The Philistines captured him and brought him to the temple where they were celebrating his arrest, the goal being for a humiliated Samson to provide entertainment for the troops. Instead, he punched through the central pillars, brought down the roof, and crushed everyone to death.

2) Badang: Shot putting 37 tons

Hailing from ancient Singapore, Badang was the weakest slave on an Indonesian farm until he captured a water spirit who gave him superhuman strength. (He first had to eat piles and piles of the spirit’s fish-ridden vomit, so he probably deserved his reward.) Rumors of his strength spread far and wide, and an Indian king sent over his favorite strongman to challenge Badang.

According to legend, the strongman deadlifted a giant slab of sandstone to his knees in a contest. (No rep!) In response, Badang cleaned it and hurled it into the mouth of the Singapore river.

What is believed to be the Singapore Stone was found in the Singapore River in 1819, covered in a mysterious, indecipherable alphabet. Given its measurements, it weighed about thirty-seven tons. Today, part of it is on display in the National Museum of Singapore, where it has been declared a historic relic.

1) Karna: Holding up the entire universe

Karna was a warrior known for always following the code of honor, but his strength intimidated the gods, who constantly threw curses at him. During a battle described in the Indian epic Mahabharata, Karna fired arrows with enough force that he was able to halt and reverse the progress of an enemy chariot.

Oh, and it was being driven by the god Vishnu, so the chariot weighed as much as the entire universe. Sure, the bow was also made by gods, but that’s still some pretty damn serious horizontal pulling strength.

Did we leave anyone out? Let us know in the comments below!

Featured image via NDPeeps on YouTube.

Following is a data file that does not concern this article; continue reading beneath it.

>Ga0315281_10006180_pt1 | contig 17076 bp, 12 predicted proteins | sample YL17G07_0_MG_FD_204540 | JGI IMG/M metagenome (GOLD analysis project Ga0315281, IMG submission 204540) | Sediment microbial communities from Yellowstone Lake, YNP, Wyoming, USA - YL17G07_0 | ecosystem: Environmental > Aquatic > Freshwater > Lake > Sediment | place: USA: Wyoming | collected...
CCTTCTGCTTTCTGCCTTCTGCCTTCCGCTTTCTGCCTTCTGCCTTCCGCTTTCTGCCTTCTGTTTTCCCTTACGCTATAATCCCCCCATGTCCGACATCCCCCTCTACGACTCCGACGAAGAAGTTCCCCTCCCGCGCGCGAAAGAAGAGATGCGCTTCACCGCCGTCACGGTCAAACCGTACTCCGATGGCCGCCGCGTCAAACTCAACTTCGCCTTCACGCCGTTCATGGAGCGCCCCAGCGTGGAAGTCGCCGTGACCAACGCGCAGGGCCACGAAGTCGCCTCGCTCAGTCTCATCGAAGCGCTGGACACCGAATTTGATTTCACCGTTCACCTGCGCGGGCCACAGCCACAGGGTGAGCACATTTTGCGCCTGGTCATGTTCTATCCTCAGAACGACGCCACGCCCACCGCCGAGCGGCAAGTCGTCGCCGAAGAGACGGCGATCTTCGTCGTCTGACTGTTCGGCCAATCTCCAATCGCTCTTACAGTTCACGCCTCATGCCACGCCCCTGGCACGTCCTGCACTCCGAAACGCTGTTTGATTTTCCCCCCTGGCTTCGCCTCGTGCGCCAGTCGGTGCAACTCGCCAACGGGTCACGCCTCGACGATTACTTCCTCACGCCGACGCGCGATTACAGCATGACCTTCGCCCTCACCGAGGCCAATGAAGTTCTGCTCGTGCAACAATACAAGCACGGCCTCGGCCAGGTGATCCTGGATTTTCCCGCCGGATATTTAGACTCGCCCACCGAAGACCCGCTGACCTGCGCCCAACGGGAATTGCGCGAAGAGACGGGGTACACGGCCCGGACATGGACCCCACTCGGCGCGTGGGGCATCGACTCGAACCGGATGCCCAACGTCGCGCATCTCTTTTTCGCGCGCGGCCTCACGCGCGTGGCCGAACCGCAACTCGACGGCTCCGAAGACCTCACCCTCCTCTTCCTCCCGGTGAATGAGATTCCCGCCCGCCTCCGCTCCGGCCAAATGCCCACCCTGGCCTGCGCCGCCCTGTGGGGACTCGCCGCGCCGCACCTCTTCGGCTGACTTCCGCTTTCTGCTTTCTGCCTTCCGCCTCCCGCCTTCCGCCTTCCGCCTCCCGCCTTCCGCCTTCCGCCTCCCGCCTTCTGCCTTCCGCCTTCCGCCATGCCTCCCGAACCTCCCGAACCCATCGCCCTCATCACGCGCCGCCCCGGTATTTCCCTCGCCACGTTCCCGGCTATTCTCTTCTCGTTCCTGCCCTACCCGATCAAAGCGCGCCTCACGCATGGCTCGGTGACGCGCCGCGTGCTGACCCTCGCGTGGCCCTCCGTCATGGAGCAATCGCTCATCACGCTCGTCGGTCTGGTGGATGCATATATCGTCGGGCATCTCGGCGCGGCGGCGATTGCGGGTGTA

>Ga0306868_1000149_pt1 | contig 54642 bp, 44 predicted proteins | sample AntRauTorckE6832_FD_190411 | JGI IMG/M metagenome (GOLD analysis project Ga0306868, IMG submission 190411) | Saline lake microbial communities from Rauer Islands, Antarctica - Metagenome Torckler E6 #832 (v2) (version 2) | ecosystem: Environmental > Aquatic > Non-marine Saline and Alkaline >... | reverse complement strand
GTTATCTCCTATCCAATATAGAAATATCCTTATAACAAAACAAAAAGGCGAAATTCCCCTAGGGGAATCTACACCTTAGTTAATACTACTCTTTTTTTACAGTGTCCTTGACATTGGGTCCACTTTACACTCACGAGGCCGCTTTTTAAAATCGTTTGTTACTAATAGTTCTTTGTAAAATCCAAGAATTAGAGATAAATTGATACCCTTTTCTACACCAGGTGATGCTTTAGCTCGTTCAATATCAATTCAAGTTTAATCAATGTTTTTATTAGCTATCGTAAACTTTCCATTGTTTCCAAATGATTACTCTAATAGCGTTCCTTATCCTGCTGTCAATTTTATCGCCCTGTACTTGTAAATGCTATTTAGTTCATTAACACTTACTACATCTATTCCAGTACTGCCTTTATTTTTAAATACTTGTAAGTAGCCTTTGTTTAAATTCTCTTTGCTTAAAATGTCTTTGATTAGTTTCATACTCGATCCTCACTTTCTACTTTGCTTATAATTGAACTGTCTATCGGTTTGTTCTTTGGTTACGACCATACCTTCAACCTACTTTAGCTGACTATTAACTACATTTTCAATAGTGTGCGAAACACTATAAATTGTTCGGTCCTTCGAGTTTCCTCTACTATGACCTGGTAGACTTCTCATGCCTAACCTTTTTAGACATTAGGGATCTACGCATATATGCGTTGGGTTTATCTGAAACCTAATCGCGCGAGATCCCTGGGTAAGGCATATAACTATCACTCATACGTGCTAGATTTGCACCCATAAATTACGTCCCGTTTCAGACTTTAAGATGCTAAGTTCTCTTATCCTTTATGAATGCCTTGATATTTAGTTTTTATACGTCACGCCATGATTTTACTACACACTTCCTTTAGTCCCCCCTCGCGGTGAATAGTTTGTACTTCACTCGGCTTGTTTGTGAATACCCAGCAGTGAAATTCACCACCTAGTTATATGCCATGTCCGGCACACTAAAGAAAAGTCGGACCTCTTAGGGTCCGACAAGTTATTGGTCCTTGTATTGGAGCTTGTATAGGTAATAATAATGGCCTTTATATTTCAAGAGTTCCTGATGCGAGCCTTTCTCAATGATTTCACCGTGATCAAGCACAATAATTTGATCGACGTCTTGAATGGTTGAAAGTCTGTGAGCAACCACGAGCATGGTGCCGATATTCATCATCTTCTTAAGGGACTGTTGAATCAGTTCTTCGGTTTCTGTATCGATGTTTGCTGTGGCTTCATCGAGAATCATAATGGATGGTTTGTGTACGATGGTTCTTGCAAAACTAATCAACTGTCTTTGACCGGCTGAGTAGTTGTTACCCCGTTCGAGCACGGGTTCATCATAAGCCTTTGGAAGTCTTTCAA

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Nick is a content producer and journalist with over seven years’ experience reporting on four continents. His first articles about health were on a cholera outbreak in rural Kenya while he was reporting for a French humanitarian organization. His next writing job was covering the nightlife scene in Shanghai. He’s written on a lot of different kinds of things, but his passion for health ultimately led him to cover it full time.Shanghai was where he managed to publish his first health related article (it was on managing diarrhea), he then went on to produce a radio documentary about bodybuilding in Australia before he finished his Master’s degrees in Journalism and International Relations and headed to New York City. Here, he’s been writing on health full time for more than five years for outlets like Men's Health, VICE, and Popular Science.Nick’s interest in health kind of comes from an existential angle: how are we meant to live? How do we reach our potential? Does the body influence the mind? (Believe it or not, his politics Master’s focused on religion.)Questions like these took him through a lot of different areas of health and fitness like gymnastics, vegetarianism, kettlebell training, fasting, CrossFit, Paleo, and so on, until he realized (or decided) that strength training fit best with the ideas of continuous, measurable self improvement.At BarBend his writing focuses a little more on nutrition and long-form content with a heaping dose of strength training. His underlying belief is in the middle path: you don’t have to count every calorie and complete every workout in order to benefit from a healthy lifestyle and a stronger body. Plus, big traps are cool.